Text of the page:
Whose Side Are They On?: Images of the Spanish Civil War (1936-1939)

Comprehending the meaning of historical photographs can be a difficult task, especially from periods of war where photos are often chaotic and disheveled. But within each photo, there are context clues that give insight into the true meaning of the image. The Spanish Civil War serves as a key example of a war with a murky historical record, but imagery and symbolism from both the Republican and the Nationalist side allows us to get a better picture of the identities of the people in these photographs.

Image 1: Oil painting of General Francisco Franco (circa 1936-1939)


Question: What does this symbol mean?

Depicted on Franco’s shirt pocket is a yoke with five arrows, the symbol of Falagism, which was a conservative fascist ideology promoted by the Nationalists during the war. This clearly indicates Franco’s political alignment, ideology, and the side of the war he promotes.

Question: What is the significance of his hat?

Franco is also wearing a Carlist red beret, which also became part of the uniform for Nationalist soldiers. As their leader, Franco is exemplifying the clothing this soldiers wore throughout the war.

Image 2: Republican Soldiers Resting in France (1939)

Rustende republikeinse soldaten in Frankrijk Source

Question: Who are these men? What do they stand for?

These soldiers are all holding up their fists to indicate the Communist salute. Communists were one of the biggest groups in support of the Spanish Republic. In addition, the lack of a common uniform– such as Franco’s Nationalist uniform– further indicates that these are : Republican soldiers.

Image 3: Comparing Republican and Nationalist flags

Flags of the Second Spanish Republic (1931-1936) Source and Dictatorial Spain (1939-1975) Source

Question: What does each flag symbolize?

On the left is the flag of the Second Spanish Republic, which was replaced after the Spanish Civil War by the flag of Franco’s dictatorship, pictured on the right. These two flags were used simultaneously during the war to differentiate between sides. Spotting these flags (or variations of them) in photographs can be useful for providing context of the identity, ideology, location, and time of people or items pictured.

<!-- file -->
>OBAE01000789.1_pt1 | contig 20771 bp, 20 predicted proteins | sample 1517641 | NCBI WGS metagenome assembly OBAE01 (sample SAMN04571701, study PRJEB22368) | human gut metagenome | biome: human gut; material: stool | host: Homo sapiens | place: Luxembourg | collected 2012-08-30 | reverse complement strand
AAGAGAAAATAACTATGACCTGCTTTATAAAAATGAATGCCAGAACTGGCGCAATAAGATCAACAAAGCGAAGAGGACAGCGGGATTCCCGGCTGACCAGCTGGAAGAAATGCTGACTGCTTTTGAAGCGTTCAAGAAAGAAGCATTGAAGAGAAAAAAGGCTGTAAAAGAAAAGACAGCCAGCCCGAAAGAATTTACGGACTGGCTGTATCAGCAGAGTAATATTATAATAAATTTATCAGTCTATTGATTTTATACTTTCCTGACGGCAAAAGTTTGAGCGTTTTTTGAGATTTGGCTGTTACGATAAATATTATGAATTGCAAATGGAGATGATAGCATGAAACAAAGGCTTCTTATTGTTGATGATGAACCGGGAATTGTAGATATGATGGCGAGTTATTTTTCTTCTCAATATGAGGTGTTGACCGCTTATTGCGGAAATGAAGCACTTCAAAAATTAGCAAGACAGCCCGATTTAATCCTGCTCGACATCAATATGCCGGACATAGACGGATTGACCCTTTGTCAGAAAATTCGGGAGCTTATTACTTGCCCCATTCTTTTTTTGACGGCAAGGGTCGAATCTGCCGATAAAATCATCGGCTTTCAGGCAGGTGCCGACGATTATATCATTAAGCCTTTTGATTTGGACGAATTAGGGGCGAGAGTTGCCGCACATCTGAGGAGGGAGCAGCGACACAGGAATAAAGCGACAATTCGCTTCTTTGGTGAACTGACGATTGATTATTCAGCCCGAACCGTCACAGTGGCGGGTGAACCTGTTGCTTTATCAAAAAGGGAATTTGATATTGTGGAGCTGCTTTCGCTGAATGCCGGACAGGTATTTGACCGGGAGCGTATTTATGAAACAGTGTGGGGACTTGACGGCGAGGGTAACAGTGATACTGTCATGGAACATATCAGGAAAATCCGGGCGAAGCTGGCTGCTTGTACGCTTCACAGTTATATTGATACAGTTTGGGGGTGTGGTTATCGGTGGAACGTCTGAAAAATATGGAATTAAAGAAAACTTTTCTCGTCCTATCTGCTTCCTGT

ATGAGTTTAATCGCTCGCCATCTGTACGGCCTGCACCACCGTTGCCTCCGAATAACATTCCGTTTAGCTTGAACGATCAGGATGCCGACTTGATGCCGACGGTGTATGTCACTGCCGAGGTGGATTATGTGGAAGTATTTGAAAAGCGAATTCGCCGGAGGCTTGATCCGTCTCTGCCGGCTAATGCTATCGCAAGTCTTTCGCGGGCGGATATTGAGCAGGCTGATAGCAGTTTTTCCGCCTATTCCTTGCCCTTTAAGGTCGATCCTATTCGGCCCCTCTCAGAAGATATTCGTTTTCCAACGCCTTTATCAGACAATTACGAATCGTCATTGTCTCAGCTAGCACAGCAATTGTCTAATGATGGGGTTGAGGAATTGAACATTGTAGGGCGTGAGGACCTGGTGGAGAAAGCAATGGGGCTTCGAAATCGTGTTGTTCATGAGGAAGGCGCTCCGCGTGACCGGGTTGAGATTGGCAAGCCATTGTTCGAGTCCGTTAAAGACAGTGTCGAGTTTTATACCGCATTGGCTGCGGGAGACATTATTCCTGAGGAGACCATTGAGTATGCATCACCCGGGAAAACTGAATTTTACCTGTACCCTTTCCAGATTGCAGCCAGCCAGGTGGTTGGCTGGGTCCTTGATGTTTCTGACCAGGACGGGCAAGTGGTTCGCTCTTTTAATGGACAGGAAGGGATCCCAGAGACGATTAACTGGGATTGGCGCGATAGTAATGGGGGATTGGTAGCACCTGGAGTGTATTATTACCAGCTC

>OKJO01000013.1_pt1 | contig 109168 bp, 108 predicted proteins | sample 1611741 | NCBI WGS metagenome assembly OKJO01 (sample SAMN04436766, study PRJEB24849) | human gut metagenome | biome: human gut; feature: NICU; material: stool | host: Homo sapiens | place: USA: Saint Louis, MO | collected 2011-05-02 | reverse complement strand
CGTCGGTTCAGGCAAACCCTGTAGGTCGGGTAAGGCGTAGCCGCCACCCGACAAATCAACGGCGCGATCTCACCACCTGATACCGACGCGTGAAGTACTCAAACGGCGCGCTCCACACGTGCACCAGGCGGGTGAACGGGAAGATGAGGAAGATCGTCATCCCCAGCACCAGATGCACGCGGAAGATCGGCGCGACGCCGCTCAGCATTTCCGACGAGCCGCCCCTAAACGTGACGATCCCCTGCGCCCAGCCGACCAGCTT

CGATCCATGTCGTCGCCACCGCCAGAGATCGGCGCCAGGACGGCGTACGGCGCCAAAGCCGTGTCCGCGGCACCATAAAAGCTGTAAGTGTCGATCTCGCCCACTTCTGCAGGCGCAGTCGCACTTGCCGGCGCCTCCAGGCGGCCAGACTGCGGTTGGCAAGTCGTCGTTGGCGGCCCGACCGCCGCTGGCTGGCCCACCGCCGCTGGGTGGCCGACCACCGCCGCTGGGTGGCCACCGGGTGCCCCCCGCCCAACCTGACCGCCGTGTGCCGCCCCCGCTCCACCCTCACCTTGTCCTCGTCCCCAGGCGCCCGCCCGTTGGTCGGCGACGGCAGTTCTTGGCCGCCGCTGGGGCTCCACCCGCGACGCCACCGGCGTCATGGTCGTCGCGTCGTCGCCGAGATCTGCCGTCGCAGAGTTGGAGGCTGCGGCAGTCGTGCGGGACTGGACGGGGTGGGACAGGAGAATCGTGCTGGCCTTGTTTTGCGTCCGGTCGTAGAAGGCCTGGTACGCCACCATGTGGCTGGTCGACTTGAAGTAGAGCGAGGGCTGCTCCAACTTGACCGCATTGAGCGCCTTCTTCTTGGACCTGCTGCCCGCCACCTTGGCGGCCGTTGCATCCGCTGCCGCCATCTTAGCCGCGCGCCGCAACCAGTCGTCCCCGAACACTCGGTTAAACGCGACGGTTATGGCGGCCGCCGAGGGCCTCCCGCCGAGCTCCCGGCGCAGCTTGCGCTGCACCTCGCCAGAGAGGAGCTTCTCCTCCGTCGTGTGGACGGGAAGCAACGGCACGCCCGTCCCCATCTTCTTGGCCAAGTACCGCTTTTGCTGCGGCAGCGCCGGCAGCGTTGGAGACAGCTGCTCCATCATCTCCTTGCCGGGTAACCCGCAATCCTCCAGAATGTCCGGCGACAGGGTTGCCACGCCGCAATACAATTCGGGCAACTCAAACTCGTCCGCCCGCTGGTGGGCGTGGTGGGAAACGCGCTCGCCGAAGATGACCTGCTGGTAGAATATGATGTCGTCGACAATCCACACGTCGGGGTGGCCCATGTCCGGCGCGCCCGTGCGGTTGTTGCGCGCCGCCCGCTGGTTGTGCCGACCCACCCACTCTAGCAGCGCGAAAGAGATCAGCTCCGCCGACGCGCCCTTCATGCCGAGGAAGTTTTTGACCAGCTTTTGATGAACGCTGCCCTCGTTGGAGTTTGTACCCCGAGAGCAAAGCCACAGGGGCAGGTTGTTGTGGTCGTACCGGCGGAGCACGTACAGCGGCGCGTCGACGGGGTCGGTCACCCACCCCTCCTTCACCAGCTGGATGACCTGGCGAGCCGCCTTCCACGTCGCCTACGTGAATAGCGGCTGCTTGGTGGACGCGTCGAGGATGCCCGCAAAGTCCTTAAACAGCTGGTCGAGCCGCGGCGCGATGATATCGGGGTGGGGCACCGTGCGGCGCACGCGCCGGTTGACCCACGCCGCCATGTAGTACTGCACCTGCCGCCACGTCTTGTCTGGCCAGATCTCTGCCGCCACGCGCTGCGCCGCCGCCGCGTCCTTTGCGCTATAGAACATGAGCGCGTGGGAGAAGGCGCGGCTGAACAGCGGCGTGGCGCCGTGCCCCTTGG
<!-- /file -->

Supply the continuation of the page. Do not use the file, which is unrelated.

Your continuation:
4 Replies to “Whose Side Are They On?: Images of the Spanish Civil War (1936-1939)”

  1. You do a great job of unpacking the two photos. At first glance, I would never have noticed or understood the details of Franco’s cap or shirt.

    And the observation that the soldiers were not in formal uniform was something I totally missed. The raised fist I took as a power sign – though not associated with one side.

    I had fun comparing the flags. Interesting to see all the elements that persisted in update – though the layout and scale changed. Great use of the compare feature.

  2. I really like the flag comparison! I think looking at the changes in flags and the symbolism behind flags and how they change is a super interesting historical concept that would be fun to include in a lesson!

  3. I found this really interesting – I have never really learned anything about the Spanish Civil War before. Like Professor Pappas, I would not have noticed much about the meaning behind the shirt or cap until you pointed it out. It is neat how much clothing can tell us about a person and time period. I also enjoyed the flag comparison, I feel like the flags simultaneously have a lot of similarities (like the shield and colors) and a lot of differences (the proportions and central images), and putting them side by side made it easier to observe these details.

  4. Going off of Maggie’s comment, there is lots of good significance between every question you asked which means this activity would be super useful in maybe testing formative assessment or as an introduction to a new lesson. I learned a lot from the post.

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